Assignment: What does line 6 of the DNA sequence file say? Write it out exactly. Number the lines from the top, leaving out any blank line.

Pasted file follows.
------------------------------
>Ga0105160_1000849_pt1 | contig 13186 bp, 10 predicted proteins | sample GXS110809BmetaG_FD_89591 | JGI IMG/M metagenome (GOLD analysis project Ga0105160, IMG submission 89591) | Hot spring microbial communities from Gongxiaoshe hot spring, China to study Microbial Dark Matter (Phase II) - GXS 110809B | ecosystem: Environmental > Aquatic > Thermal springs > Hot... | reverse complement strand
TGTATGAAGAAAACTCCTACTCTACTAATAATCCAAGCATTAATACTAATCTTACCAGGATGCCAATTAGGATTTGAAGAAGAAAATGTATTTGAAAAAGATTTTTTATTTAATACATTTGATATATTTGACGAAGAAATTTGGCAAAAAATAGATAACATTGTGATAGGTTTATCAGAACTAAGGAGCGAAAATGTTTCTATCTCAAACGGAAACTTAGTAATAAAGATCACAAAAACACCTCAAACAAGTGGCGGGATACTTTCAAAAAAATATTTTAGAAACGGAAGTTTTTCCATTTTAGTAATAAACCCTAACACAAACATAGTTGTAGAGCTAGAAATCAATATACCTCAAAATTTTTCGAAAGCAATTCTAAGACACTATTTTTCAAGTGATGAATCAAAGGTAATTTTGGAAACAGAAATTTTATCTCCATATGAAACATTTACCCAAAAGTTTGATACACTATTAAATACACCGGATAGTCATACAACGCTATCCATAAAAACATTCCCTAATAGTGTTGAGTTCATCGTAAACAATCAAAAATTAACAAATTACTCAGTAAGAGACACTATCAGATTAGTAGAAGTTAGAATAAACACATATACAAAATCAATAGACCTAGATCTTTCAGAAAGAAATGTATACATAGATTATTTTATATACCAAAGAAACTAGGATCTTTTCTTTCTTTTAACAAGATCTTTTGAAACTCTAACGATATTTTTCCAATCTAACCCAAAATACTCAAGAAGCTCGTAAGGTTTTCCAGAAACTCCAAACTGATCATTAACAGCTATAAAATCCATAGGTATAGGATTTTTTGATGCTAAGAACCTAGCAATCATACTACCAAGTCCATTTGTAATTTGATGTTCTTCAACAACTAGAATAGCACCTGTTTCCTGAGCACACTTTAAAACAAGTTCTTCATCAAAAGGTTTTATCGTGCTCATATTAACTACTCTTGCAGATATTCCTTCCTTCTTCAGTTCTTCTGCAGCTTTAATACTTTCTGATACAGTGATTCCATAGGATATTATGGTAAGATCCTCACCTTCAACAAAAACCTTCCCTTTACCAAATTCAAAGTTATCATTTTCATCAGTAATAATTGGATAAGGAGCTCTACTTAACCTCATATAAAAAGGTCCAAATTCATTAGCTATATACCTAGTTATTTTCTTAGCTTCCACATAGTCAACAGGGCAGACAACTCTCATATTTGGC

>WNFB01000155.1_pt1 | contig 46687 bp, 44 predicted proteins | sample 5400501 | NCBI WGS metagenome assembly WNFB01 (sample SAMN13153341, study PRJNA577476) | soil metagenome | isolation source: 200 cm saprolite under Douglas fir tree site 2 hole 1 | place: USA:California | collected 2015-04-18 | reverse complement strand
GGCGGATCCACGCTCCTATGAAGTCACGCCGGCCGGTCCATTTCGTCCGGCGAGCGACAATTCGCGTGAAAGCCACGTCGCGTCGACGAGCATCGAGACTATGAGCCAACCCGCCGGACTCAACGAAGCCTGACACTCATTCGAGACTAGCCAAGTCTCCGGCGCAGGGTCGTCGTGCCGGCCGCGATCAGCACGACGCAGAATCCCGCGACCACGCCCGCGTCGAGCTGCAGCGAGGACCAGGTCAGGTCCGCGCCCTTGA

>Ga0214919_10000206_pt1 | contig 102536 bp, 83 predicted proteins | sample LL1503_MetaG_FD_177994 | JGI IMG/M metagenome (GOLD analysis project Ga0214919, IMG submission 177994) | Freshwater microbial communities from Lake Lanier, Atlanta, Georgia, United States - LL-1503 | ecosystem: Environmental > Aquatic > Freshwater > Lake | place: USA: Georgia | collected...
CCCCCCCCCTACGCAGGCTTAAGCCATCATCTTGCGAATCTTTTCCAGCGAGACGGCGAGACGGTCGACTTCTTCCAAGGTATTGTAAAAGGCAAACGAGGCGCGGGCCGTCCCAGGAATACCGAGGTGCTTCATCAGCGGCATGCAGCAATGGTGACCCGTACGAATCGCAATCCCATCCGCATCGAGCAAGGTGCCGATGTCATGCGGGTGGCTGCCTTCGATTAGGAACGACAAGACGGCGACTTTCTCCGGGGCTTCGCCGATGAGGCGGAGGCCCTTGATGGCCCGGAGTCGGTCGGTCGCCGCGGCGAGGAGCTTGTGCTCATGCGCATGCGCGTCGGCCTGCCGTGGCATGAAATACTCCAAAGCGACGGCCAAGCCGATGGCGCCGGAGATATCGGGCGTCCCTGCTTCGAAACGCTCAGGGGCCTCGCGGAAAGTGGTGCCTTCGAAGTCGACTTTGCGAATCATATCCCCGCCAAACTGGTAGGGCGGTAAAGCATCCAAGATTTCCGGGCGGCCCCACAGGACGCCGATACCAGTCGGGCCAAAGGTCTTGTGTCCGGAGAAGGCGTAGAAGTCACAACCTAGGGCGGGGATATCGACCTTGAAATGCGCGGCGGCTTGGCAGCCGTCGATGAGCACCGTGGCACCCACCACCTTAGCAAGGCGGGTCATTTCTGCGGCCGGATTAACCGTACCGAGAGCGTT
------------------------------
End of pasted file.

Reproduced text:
CCCCCCCCCTACGCAGGCTTAAGCCATCATCTTGCGAATCTTTTCCAGCGAGACGGCGAGACGGTCGACTTCTTCCAAGGTATTGTAAAAGGCAAACGAGGCGCGGGCCGTCCCAGGAATACCGAGGTGCTTCATCAGCGGCATGCAGCAATGGTGACCCGTACGAATCGCAATCCCATCCGCATCGAGCAAGGTGCCGATGTCATGCGGGTGGCTGCCTTCGATTAGGAACGACAAGACGGCGACTTTCTCCGGGGCTTCGCCGATGAGGCGGAGGCCCTTGATGGCCCGGAGTCGGTCGGTCGCCGCGGCGAGGAGCTTGTGCTCATGCGCATGCGCGTCGGCCTGCCGTGGCATGAAATACTCCAAAGCGACGGCCAAGCCGATGGCGCCGGAGATATCGGGCGTCCCTGCTTCGAAACGCTCAGGGGCCTCGCGGAAAGTGGTGCCTTCGAAGTCGACTTTGCGAATCATATCCCCGCCAAACTGGTAGGGCGGTAAAGCATCCAAGATTTCCGGGCGGCCCCACAGGACGCCGATACCAGTCGGGCCAAAGGTCTTGTGTCCGGAGAAGGCGTAGAAGTCACAACCTAGGGCGGGGATATCGACCTTGAAATGCGCGGCGGCTTGGCAGCCGTCGATGAGCACCGTGGCACCCACCACCTTAGCAAGGCGGGTCATTTCTGCGGCCGGATTAACCGTACCGAGAGCGTT